Every year companies spend more than $100bn on their compliance functions. HSBC alone employs more than 6,000 full-time staff in compliance, at a cost of more than $3bn a year. And the requirements for safeguarding and reporting are increasing every year. MiFID II, which took effect at the start of this year, spans 1.5m individual paragraphs.
With the cost of compliance expected to double in the next five years, it is clear the status quo is unsustainable.
The 2008 financial crisis and the recent concerns about misuse of personal data taken from Facebook by Cambridge Analytica demonstrate the need for smart regulation. However, the way compliance has been dealt with has often threatened to stifle innovation. Most executives see regulation as a cost center to be kept under control. Tick the boxes, do just enough to protect yourself from regulatory action and keep the board happy.
With the cost of compliance expected to double in the next five years, it is clear the status quo is unsustainable. The regulated companies and regulators are looking for ways to cope and a growing number of implementations of new technology solutions are underway across the compliance, legal, finance, operations and risk departments at some of the world's largest organizations in highly regulated industries.
Initial implementations were purely replacing Excel and paper-based workflows with smarter workflow solutions. Technologies that are emerging today are using large-scale data aggregation, analytics and machine learning to surface regulatory issues and risk factors in real time. Once these are in place, we'll begin to see a drive towards greater automation of reporting to regulators and more ways to automate oversight.
The impact these changes will have on how companies respond to regulation will be profound. Companies will reduce the cost of compliance, increase the speed of implementation and achieve a higher degree of compliance.
With better data, regulators will be able to see what's happening inside regulated industries in realtime. Policymakers will be able to access large data sets that can give insight into the potential impact of new regulations and test hypotheses before they become law.
It's for those reasons that we have been spending an increasing amount of time looking at the category, and have just announced
our investment in ClauseMatch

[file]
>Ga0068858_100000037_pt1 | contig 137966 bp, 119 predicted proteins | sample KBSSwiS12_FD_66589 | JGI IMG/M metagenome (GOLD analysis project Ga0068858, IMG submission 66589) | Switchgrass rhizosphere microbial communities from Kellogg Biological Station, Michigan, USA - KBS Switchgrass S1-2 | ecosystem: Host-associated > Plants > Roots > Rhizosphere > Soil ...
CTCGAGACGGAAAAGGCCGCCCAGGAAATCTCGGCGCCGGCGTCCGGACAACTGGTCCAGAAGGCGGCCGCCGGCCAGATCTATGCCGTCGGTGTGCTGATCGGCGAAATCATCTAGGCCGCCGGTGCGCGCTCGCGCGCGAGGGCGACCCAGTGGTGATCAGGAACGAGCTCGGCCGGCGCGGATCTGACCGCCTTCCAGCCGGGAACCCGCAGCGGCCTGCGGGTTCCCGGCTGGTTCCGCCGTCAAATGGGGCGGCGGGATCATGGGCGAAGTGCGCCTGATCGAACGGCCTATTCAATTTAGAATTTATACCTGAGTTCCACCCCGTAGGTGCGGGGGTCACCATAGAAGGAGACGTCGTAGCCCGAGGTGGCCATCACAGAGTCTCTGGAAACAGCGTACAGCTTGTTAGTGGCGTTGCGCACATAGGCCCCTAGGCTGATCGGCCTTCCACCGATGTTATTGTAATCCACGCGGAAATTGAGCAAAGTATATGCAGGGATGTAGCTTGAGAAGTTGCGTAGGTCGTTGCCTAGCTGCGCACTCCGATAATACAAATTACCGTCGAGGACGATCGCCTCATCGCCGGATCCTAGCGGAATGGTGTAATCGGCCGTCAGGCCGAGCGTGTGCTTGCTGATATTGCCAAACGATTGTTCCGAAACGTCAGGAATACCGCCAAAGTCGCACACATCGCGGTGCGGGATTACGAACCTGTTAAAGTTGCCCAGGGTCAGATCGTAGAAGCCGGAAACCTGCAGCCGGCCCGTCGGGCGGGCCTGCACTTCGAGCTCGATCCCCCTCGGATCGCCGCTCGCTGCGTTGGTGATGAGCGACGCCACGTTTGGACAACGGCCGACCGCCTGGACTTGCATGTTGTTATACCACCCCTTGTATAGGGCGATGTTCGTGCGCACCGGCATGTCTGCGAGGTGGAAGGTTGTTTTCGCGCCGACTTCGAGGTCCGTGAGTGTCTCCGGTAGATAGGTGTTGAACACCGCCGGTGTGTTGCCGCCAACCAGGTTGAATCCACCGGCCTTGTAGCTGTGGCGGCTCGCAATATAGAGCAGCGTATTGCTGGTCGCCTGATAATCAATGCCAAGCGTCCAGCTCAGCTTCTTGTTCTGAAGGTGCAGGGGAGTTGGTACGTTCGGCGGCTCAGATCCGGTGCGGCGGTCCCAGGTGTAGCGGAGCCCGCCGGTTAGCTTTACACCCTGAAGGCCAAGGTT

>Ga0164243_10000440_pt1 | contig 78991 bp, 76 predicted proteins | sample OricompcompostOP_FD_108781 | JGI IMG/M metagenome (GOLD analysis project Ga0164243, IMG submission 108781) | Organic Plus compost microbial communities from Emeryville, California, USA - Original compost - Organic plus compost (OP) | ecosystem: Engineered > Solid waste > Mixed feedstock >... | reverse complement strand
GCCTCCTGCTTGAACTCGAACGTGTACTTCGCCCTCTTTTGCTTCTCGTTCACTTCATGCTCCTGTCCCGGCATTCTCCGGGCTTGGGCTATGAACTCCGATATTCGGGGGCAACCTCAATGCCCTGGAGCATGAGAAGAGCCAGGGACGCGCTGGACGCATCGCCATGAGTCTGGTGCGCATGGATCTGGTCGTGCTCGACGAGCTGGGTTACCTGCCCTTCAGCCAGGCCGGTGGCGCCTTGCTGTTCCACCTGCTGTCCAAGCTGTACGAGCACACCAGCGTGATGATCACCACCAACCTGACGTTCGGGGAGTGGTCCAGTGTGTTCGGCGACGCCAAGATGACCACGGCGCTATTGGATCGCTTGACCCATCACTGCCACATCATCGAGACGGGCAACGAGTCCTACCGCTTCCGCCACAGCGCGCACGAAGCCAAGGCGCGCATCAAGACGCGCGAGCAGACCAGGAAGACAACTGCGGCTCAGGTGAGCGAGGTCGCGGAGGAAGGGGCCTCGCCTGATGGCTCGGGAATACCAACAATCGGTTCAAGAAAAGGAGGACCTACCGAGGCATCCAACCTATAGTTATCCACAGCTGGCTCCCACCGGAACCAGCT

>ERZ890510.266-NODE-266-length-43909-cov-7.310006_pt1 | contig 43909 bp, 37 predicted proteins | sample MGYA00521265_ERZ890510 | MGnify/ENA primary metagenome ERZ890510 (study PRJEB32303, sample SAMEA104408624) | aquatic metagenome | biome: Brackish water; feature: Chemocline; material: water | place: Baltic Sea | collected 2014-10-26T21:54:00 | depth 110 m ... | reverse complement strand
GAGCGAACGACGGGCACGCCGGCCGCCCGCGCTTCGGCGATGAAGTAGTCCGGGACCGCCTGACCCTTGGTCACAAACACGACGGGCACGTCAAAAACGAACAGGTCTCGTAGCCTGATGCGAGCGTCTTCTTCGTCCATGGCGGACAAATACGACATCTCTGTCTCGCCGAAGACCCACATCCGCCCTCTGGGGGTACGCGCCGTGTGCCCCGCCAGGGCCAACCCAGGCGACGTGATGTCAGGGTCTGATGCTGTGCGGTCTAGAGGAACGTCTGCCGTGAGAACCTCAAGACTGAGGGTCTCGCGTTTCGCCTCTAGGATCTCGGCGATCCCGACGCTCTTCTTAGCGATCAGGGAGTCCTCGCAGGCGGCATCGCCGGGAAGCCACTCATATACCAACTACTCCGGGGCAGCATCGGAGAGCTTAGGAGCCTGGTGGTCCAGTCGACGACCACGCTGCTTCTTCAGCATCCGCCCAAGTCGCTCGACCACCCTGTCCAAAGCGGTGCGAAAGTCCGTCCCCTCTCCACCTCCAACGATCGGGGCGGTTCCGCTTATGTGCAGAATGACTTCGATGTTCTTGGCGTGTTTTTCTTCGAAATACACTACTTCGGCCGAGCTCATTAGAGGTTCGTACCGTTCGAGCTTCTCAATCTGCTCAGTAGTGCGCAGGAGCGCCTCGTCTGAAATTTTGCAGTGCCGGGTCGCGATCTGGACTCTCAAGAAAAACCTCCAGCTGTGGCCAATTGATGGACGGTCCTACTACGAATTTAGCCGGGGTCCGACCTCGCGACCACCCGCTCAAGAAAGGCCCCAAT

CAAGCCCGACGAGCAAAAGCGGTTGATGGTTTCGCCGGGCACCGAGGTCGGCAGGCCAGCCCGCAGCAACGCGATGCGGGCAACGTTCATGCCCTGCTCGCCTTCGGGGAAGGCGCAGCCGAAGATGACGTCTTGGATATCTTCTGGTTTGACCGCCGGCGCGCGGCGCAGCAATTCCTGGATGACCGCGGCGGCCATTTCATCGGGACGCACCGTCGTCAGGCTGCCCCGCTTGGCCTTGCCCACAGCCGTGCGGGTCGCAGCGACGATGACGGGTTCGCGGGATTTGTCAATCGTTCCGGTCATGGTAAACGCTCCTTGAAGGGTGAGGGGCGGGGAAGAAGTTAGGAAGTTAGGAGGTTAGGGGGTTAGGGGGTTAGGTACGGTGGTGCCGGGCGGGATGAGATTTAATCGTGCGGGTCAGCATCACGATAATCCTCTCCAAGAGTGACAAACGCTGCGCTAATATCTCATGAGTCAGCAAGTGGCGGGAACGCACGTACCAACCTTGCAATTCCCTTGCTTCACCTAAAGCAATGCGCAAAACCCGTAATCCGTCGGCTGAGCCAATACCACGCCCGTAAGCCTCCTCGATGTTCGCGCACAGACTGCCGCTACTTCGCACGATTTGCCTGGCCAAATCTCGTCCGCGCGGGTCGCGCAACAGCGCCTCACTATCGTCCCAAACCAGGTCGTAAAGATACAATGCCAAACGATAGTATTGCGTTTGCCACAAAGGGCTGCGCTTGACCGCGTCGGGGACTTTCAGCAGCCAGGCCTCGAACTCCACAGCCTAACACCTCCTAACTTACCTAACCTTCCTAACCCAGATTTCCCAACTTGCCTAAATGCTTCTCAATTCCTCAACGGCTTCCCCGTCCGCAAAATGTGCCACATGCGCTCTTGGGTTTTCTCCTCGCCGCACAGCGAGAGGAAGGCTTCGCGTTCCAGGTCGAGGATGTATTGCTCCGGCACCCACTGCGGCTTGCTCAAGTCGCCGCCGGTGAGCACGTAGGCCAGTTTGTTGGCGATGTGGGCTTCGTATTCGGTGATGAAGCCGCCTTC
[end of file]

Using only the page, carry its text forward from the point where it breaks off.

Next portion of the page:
. ClauseMatch applies deep understanding of the regulatory lifecycle and machine learning to standardise and automate processes and workflows across teams. It eventually wants to automate the entire compliance lifecycle.
Barclays uses ClauseMatch to define, implement and automatically monitor ongoing compliance. When regulation changes, there can be knock-on effects on tens of thousands of internal policy documents and contracts across an organisation.
We've also backed Behavox
, a company that uses advances in natural language processing, machine learning and large-scale data processing to gain visibility of compliance issues throughout an organisation and focus on the most important ones. It is used by large banks like Citigroup to monitor and surface risk. Collibra
helps large banks and financial services companies discover what data they hold, understand the sources of that data and who has access to it, and ensure that there are compliant processes around the treatment of all data.
This is not just a story of increased productivity, cost cutting and automation; it's about how we enable better government policy and unleash innovation previously held back by manual processes, poor data and long review cycles.
The most successful companies are those that iterate and innovate faster than the competition; adopting the right technology allows heavily regulated businesses to become more agile and innovative. Automated compliance and risk management will massively reduce the cost and friction of reporting from entire industries without compromising the end goals of safeguarding customers and ensuring a level playing field and economic stability.
Originally posted at Index Ventures